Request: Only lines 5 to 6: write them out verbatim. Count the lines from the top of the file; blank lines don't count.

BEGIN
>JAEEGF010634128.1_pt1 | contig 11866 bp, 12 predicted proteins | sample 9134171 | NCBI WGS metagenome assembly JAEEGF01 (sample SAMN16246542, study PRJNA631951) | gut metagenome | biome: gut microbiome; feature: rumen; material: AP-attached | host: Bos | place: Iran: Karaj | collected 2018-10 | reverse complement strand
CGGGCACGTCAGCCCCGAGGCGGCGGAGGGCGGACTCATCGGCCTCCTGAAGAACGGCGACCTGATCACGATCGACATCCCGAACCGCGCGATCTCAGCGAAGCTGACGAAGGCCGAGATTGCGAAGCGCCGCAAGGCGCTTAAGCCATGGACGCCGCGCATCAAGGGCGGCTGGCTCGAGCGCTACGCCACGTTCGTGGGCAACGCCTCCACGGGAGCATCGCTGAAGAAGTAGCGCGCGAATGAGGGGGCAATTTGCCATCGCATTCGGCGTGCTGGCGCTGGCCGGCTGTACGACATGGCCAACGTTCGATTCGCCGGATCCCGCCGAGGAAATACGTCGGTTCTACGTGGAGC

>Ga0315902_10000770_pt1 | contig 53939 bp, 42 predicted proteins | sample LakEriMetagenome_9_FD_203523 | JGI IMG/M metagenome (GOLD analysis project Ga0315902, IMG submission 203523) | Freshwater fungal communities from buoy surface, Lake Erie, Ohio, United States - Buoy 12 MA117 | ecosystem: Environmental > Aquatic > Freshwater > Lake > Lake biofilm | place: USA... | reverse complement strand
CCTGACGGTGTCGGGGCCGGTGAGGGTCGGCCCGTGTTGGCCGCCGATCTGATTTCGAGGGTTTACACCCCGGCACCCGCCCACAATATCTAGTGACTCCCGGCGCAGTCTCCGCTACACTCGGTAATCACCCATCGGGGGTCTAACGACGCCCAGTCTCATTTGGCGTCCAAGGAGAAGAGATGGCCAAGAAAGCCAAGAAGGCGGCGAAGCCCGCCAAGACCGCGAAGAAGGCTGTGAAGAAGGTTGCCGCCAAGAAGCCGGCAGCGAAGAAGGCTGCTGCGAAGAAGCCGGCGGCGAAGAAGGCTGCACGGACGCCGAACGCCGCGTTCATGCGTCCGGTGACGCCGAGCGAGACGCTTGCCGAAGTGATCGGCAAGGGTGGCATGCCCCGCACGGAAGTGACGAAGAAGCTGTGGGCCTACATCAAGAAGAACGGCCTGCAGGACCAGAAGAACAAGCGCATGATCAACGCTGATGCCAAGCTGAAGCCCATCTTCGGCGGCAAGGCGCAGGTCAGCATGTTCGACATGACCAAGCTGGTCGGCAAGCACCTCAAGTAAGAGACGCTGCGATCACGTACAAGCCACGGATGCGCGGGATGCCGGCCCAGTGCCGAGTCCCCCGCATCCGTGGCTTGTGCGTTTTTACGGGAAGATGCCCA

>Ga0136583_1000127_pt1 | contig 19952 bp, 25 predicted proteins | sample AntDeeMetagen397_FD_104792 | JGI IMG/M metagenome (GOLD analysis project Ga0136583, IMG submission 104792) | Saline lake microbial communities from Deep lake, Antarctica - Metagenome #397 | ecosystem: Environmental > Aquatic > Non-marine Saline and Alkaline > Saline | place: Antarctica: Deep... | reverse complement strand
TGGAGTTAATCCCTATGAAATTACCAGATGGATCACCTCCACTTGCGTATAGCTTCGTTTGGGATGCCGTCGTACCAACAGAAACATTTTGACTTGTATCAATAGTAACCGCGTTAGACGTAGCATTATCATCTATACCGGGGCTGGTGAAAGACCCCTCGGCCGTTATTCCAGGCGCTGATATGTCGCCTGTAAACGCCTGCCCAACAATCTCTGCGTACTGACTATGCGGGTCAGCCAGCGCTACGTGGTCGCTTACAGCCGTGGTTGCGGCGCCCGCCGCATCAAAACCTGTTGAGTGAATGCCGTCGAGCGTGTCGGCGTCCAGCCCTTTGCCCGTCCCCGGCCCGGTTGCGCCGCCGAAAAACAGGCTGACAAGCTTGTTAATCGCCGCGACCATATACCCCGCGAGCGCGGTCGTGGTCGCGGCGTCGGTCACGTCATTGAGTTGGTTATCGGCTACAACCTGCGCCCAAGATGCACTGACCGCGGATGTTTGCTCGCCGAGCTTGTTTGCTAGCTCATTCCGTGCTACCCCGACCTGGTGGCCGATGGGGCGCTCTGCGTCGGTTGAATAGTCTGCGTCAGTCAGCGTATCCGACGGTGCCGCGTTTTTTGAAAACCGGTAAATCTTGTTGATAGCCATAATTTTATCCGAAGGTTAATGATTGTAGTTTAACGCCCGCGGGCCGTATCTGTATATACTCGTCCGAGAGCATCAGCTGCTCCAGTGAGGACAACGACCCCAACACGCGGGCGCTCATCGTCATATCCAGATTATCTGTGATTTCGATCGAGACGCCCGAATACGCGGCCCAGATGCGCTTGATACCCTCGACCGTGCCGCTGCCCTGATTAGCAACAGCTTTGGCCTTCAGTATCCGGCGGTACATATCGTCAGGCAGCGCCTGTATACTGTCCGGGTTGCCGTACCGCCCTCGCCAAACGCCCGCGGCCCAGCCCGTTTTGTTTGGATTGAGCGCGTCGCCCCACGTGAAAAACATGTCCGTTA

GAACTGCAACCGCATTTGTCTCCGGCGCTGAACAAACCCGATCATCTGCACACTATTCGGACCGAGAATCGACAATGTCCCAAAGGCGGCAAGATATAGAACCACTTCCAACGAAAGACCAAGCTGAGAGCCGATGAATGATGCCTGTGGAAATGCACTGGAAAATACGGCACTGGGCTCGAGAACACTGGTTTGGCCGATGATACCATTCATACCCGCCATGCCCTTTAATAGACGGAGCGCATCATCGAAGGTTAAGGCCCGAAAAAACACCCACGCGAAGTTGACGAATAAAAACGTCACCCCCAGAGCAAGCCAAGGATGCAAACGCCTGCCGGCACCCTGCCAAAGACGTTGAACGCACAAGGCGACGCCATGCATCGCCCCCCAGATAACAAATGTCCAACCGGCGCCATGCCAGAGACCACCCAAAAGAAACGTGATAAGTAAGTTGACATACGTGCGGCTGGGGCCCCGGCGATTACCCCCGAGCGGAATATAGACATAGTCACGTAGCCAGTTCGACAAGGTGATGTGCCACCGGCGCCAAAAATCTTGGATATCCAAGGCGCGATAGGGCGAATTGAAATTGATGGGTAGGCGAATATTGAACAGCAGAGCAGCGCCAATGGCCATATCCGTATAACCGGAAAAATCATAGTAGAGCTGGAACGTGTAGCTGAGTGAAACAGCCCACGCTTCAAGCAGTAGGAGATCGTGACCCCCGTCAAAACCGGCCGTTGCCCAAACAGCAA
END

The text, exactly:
>Ga0136583_1000127_pt1 | contig 19952 bp, 25 predicted proteins | sample AntDeeMetagen397_FD_104792 | JGI IMG/M metagenome (GOLD analysis project Ga0136583, IMG submission 104792) | Saline lake microbial communities from Deep lake, Antarctica - Metagenome #397 | ecosystem: Environmental > Aquatic > Non-marine Saline and Alkaline > Saline | place: Antarctica: Deep... | reverse complement strand
TGGAGTTAATCCCTATGAAATTACCAGATGGATCACCTCCACTTGCGTATAGCTTCGTTTGGGATGCCGTCGTACCAACAGAAACATTTTGACTTGTATCAATAGTAACCGCGTTAGACGTAGCATTATCATCTATACCGGGGCTGGTGAAAGACCCCTCGGCCGTTATTCCAGGCGCTGATATGTCGCCTGTAAACGCCTGCCCAACAATCTCTGCGTACTGACTATGCGGGTCAGCCAGCGCTACGTGGTCGCTTACAGCCGTGGTTGCGGCGCCCGCCGCATCAAAACCTGTTGAGTGAATGCCGTCGAGCGTGTCGGCGTCCAGCCCTTTGCCCGTCCCCGGCCCGGTTGCGCCGCCGAAAAACAGGCTGACAAGCTTGTTAATCGCCGCGACCATATACCCCGCGAGCGCGGTCGTGGTCGCGGCGTCGGTCACGTCATTGAGTTGGTTATCGGCTACAACCTGCGCCCAAGATGCACTGACCGCGGATGTTTGCTCGCCGAGCTTGTTTGCTAGCTCATTCCGTGCTACCCCGACCTGGTGGCCGATGGGGCGCTCTGCGTCGGTTGAATAGTCTGCGTCAGTCAGCGTATCCGACGGTGCCGCGTTTTTTGAAAACCGGTAAATCTTGTTGATAGCCATAATTTTATCCGAAGGTTAATGATTGTAGTTTAACGCCCGCGGGCCGTATCTGTATATACTCGTCCGAGAGCATCAGCTGCTCCAGTGAGGACAACGACCCCAACACGCGGGCGCTCATCGTCATATCCAGATTATCTGTGATTTCGATCGAGACGCCCGAATACGCGGCCCAGATGCGCTTGATACCCTCGACCGTGCCGCTGCCCTGATTAGCAACAGCTTTGGCCTTCAGTATCCGGCGGTACATATCGTCAGGCAGCGCCTGTATACTGTCCGGGTTGCCGTACCGCCCTCGCCAAACGCCCGCGGCCCAGCCCGTTTTGTTTGGATTGAGCGCGTCGCCCCACGTGAAAAACATGTCCGTTA